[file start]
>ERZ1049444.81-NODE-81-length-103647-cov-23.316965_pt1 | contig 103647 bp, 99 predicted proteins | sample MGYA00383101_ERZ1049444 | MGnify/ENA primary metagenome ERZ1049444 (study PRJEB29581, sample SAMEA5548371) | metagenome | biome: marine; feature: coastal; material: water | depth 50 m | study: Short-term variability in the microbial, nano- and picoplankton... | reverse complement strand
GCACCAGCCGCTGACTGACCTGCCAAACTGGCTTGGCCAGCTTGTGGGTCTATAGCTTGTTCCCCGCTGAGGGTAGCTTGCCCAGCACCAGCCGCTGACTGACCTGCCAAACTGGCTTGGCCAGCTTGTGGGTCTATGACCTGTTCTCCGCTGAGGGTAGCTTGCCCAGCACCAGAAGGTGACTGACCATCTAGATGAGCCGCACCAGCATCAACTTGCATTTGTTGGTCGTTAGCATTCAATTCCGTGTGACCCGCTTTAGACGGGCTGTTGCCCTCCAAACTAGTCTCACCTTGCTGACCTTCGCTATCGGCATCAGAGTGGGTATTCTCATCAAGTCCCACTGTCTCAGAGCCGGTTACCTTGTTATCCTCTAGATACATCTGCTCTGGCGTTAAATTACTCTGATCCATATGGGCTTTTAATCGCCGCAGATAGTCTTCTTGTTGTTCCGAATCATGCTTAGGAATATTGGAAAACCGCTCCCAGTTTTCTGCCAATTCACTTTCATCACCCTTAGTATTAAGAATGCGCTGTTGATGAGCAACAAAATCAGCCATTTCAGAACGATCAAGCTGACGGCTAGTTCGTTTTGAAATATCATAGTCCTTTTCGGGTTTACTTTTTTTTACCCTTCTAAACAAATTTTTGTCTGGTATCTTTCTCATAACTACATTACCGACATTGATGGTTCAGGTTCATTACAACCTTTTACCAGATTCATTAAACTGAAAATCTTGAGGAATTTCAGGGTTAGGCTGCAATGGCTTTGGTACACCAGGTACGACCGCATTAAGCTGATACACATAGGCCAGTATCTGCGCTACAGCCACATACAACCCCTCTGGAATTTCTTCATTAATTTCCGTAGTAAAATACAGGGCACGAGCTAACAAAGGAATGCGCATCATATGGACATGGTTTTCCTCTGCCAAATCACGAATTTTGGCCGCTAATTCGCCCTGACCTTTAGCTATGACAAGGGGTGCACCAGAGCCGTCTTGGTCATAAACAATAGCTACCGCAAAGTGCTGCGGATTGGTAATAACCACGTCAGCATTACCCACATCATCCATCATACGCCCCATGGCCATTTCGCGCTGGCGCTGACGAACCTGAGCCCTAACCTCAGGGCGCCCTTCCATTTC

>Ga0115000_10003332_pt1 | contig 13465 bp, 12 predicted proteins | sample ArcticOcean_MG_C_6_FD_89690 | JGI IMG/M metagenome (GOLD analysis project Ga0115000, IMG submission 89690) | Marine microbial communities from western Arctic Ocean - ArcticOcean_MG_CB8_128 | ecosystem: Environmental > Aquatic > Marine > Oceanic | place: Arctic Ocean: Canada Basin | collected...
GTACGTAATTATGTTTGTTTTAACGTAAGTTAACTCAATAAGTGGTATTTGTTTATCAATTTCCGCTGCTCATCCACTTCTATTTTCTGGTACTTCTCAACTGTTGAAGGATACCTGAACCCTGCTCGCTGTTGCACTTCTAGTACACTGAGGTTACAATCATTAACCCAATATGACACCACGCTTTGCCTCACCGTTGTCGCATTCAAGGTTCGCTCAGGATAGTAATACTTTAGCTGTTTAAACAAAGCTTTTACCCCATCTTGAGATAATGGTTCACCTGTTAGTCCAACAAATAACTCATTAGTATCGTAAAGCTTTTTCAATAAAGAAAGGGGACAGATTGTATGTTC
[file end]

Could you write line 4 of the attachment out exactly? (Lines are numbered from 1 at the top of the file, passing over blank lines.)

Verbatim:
GTACGTAATTATGTTTGTTTTAACGTAAGTTAACTCAATAAGTGGTATTTGTTTATCAATTTCCGCTGCTCATCCACTTCTATTTTCTGGTACTTCTCAACTGTTGAAGGATACCTGAACCCTGCTCGCTGTTGCACTTCTAGTACACTGAGGTTACAATCATTAACCCAATATGACACCACGCTTTGCCTCACCGTTGTCGCATTCAAGGTTCGCTCAGGATAGTAATACTTTAGCTGTTTAAACAAAGCTTTTACCCCATCTTGAGATAATGGTTCACCTGTTAGTCCAACAAATAACTCATTAGTATCGTAAAGCTTTTTCAATAAAGAAAGGGGACAGATTGTATGTTC